Yet the elections that were meant to take place late last month have not been organised. The government has blamed logistical and financial difficulties, but Kabila’s opponents claim that the president has hamstrung the electoral commission in the hope that he can use his extended mandate to change the rules. “Mr Kabila doesn’t want to quit power,” said Diongo, expressing a widespread belief here.

On 19 September, the Rassemblement planned a march in Kinshasa, the capital, to protest the failure to deliver elections and to remind the president that his departure from office was imminent. But the demonstration never took place. At sunrise, clashes broke out between police and protesters in opposition strongholds. The military was deployed. By the time peace was restored 36 hours later, dozens had died. Kabila’s interior minister, claiming that the government had faced down an insurrection, acknowledged the deaths of 32 people but said that they were killed by criminals during looting.

Subsequent inquiries by the United Nations and Human Rights Watch (HRW) told a different story. They recorded more fatalities – at least 53 and 56, respectively – and said that the state had been responsible for most of the deaths. They claimed that the Congolese authorities had obstructed the investigators, and the true number of casualties was likely higher. According to HRW, security forces had seized and removed bodies “in an apparent effort to hide the evidence”.

The UN found that the lethal response was directed from a “central command centre. . . jointly managed” by officials from the police, army, presidential bodyguard and intelligence agency that “authorised the use of force, including firearms”.

The reports validated claims made by the Rassemblement that it was soldiers who had set fire to several opposition parties’ headquarters on 20 September. Six men were killed when the compound of the UDPS party was attacked.

On 1 November, their funerals took place where they fell. White coffins, each draped in a UDPS flag, were shielded from the midday sun by a gazebo, while mourners found shade inside the charred building. Pierrot Tshibangu lost his younger sibling, Evariste, in the attack. “When we arrived, we found my brother’s body covered in stab marks and bullet wounds,” he recalled.

Once the government had suppressed the demonstration, the attorney general compiled a list of influential figures in the Rassemblement – including Diongo – and forbade them from leaving the capital. Kinshasa’s governor then outlawed all political protest.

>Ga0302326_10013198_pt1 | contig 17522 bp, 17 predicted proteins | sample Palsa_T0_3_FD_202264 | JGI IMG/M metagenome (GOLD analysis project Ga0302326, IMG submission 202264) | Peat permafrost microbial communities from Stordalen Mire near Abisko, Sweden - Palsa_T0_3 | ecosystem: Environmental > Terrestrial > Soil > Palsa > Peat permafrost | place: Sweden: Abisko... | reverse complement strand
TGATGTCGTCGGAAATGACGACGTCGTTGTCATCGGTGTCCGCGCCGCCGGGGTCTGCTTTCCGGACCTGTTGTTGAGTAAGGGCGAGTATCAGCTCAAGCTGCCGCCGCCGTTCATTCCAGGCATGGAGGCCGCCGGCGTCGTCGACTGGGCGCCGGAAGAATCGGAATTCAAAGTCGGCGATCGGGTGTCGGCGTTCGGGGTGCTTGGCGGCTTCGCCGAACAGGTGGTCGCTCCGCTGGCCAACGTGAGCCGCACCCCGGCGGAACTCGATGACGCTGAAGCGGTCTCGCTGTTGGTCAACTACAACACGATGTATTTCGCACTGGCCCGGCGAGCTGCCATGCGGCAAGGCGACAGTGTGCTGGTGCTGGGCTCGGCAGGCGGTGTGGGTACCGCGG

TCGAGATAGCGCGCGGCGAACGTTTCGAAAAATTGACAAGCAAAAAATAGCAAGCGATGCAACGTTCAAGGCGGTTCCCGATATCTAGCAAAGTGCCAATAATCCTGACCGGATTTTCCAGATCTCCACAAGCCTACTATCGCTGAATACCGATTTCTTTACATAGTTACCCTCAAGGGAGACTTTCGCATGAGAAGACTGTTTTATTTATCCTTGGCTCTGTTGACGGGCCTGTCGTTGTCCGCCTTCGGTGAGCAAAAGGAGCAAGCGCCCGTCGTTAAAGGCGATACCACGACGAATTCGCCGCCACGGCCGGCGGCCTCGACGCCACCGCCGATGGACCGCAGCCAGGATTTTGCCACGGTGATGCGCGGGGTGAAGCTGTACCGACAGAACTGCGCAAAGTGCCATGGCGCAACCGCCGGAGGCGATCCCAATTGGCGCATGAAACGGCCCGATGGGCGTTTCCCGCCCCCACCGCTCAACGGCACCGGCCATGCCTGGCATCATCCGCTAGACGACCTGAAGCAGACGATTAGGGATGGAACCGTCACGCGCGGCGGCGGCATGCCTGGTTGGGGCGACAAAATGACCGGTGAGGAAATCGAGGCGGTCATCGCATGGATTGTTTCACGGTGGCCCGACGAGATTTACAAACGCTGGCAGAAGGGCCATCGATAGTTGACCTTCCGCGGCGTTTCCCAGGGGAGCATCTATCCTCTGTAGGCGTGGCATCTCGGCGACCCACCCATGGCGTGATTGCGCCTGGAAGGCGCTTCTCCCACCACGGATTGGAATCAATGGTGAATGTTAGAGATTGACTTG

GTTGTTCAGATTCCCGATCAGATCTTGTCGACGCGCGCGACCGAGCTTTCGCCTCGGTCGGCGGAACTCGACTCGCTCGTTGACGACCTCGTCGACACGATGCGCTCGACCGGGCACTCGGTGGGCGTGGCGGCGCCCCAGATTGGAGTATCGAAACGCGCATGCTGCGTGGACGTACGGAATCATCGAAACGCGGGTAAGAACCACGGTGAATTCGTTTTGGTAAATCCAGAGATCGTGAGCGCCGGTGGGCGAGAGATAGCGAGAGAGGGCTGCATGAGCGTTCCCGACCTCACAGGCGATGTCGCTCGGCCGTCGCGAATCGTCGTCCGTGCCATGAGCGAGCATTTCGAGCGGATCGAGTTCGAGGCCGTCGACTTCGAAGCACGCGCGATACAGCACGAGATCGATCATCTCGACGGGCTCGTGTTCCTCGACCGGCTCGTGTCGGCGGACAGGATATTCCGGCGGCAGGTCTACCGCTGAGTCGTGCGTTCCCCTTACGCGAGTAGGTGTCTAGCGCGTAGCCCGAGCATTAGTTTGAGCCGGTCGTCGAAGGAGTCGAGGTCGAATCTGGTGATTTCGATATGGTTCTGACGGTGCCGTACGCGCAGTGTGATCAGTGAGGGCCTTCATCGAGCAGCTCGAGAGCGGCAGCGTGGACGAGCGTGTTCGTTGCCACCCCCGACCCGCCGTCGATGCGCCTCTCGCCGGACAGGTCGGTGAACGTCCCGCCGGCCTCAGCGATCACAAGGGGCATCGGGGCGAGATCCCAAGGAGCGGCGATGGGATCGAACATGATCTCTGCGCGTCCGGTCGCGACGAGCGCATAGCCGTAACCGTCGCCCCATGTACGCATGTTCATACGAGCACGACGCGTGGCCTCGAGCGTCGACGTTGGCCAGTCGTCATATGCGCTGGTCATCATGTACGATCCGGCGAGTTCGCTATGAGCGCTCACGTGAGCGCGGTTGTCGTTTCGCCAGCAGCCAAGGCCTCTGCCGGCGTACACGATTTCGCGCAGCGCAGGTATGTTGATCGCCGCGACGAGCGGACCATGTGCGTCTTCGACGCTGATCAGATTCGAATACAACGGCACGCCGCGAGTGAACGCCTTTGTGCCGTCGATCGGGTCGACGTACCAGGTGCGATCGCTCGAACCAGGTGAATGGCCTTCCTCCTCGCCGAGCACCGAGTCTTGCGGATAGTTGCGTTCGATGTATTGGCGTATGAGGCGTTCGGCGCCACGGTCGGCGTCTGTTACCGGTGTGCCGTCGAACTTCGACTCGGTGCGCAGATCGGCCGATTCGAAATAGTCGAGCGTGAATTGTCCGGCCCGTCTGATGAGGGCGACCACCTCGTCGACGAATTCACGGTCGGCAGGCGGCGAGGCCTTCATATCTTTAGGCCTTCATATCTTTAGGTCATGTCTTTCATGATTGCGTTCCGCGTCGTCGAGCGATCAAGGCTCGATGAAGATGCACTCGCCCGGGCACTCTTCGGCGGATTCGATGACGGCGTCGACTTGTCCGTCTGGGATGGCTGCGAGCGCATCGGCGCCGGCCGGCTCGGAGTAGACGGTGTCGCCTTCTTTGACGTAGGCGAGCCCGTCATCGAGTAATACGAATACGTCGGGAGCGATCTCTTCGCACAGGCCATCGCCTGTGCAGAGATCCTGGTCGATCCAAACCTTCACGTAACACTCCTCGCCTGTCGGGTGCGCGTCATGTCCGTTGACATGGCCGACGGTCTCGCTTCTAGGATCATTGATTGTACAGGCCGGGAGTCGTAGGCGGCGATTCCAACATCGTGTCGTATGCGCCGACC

It was easy to understand why Diongo felt embattled, even paranoid. Midway through our conversation, his staff apprehended a man loitering in the courtyard. Several minutes of mayhem ensued before he was restrained and confined under suspicion of spying for the government.

Kabila is seldom seen in public and almost never addresses the nation. His long-term intentions are unclear, but the president’s chief diplomatic adviser maintains that his boss has no designs on altering the constitution or securing a third term. He insists that Kabila will happily step down once the country is ready for the polls.

Most refuse to believe such assurances. On 18 October, Kabila’s ruling alliance struck a deal with a different, smaller opposition faction. It allows Kabila to stay in office until the next election, which has been postponed until April 2018. A rickety government of national unity is being put in place but discord is already rife.

Jean-Lucien Bussa of the CDER party helped to negotiate the deal and is now a front-runner for a ministerial portfolio. At a corner table in the national assembly’s restaurant, he told me that the Rassemblement was guilty of “a lack of realism”, and that its fears were misplaced because Kabila won’t be able to prolong his presidency any further.

“On 29 April 2018, the Congolese will go to the ballot box to vote for their next president,” he said. “There is no other alternative for democrats than to find a negotiated solution, and this accord has given us one.”

Diongo was scathing of the pact (he called it “a farce intended to deceive”) and he excommunicated its adherents from his faction. “They are Mr Kabila’s collaborators, who came to divide the opposition,” he told me. “What kind of oppositionist can give Mr Kabila the power to violate the constitution beyond 19 December?”

Diongo is convinced that the president has no intention of walking away from power in April 2018. “Kabila will never organise elections if he cannot change the constitution,” he warned.

Diongo’s anger peaked at the suggestion that it will be an uphill struggle to dislodge a head of state who has control of the security forces. “What you need to consider,” he said, “is that no army can defy a people determined to take control of their destiny . . . The Congolese people will have the last word!”

A recent poll suggested that the president would win less than 8 per cent of the vote if an election were held this year. One can only assume that Kabila is hoping that the population will have no say at all.

This article first appeared in the 01 December 2016 issue of the New Statesman, Age of outrage